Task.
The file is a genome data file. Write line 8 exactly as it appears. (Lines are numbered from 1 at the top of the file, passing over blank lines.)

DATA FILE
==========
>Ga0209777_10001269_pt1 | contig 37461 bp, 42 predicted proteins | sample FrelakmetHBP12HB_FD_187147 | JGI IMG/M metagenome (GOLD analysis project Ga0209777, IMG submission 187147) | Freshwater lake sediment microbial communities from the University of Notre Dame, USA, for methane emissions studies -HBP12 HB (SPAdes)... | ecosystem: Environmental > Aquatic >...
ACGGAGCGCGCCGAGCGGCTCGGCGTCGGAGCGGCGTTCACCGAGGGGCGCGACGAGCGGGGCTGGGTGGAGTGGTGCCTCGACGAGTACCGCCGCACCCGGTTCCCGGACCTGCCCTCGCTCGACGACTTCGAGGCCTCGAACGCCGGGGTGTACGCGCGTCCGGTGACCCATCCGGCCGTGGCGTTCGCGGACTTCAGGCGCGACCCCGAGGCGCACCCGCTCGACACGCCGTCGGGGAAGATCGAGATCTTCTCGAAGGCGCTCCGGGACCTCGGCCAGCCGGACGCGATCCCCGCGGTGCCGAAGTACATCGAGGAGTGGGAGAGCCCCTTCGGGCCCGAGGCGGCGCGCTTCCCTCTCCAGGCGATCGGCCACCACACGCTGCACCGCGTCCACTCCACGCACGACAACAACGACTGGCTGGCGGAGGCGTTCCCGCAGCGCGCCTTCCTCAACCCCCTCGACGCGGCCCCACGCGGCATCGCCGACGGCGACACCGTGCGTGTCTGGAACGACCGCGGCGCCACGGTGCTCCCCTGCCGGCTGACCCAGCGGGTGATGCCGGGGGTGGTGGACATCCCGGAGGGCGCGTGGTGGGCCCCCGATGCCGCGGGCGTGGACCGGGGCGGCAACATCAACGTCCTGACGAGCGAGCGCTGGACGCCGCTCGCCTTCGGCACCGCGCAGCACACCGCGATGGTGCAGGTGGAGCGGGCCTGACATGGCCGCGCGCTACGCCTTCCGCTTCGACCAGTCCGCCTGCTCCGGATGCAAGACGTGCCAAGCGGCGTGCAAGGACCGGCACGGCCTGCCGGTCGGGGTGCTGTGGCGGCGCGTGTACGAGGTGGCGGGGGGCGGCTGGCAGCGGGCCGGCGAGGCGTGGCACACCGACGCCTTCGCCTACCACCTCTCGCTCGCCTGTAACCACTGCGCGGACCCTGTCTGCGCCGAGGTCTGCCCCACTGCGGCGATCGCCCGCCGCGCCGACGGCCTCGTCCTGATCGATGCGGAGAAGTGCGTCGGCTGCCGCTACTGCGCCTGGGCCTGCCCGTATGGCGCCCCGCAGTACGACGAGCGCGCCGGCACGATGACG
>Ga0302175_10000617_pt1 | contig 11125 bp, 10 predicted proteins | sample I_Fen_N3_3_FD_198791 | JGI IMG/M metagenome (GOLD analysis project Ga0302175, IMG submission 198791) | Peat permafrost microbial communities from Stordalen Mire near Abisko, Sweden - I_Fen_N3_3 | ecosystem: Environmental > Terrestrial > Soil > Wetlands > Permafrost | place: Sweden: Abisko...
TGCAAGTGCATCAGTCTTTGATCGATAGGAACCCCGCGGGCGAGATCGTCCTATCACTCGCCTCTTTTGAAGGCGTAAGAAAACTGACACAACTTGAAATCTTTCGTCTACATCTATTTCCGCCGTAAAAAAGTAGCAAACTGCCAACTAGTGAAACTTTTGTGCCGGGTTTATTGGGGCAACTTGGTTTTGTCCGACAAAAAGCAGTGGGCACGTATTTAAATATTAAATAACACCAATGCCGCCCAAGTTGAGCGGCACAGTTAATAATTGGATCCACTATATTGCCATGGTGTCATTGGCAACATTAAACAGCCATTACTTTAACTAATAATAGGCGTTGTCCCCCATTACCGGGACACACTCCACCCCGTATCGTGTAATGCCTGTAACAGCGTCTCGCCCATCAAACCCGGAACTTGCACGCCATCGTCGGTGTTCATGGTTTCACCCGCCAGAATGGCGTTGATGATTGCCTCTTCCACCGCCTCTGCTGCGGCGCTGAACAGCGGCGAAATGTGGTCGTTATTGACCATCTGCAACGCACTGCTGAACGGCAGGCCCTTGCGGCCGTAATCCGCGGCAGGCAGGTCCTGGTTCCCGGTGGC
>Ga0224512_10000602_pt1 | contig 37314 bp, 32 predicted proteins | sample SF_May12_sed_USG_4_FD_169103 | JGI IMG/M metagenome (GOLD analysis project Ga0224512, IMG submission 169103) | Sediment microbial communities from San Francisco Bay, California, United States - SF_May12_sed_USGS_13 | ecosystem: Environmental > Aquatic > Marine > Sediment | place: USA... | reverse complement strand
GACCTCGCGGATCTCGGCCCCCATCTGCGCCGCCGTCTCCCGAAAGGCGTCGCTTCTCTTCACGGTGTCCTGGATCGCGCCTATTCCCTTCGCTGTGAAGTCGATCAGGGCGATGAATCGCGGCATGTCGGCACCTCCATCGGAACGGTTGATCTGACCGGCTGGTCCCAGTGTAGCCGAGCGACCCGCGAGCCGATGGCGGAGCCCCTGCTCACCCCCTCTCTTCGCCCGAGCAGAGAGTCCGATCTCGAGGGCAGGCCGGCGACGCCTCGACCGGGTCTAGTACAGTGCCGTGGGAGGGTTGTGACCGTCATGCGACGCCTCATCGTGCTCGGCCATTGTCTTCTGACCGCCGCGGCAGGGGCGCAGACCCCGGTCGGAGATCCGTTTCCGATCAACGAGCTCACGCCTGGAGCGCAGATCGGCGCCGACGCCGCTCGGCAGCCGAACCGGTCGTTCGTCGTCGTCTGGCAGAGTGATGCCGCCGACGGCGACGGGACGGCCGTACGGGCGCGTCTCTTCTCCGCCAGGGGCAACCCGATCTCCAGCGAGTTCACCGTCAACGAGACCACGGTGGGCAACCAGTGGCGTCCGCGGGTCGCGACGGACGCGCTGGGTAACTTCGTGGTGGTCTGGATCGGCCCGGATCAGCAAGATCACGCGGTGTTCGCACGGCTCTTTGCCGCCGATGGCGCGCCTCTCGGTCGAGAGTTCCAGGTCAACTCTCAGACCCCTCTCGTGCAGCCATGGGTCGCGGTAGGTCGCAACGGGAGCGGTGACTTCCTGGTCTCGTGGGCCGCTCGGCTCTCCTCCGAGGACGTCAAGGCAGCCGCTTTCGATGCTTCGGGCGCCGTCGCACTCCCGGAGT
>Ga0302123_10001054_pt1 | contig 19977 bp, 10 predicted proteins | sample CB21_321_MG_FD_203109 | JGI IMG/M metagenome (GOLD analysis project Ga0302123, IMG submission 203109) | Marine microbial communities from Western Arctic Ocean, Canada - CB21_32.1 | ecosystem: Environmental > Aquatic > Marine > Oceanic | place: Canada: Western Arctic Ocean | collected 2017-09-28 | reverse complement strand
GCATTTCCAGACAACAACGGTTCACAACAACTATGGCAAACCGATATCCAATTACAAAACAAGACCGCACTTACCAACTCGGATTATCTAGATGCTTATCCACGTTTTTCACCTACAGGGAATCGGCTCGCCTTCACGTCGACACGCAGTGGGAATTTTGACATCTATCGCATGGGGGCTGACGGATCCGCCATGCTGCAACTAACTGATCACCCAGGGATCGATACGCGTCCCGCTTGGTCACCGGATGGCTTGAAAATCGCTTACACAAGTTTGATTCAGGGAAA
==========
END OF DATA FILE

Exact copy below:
GCATTTCCAGACAACAACGGTTCACAACAACTATGGCAAACCGATATCCAATTACAAAACAAGACCGCACTTACCAACTCGGATTATCTAGATGCTTATCCACGTTTTTCACCTACAGGGAATCGGCTCGCCTTCACGTCGACACGCAGTGGGAATTTTGACATCTATCGCATGGGGGCTGACGGATCCGCCATGCTGCAACTAACTGATCACCCAGGGATCGATACGCGTCCCGCTTGGTCACCGGATGGCTTGAAAATCGCTTACACAAGTTTGATTCAGGGAAA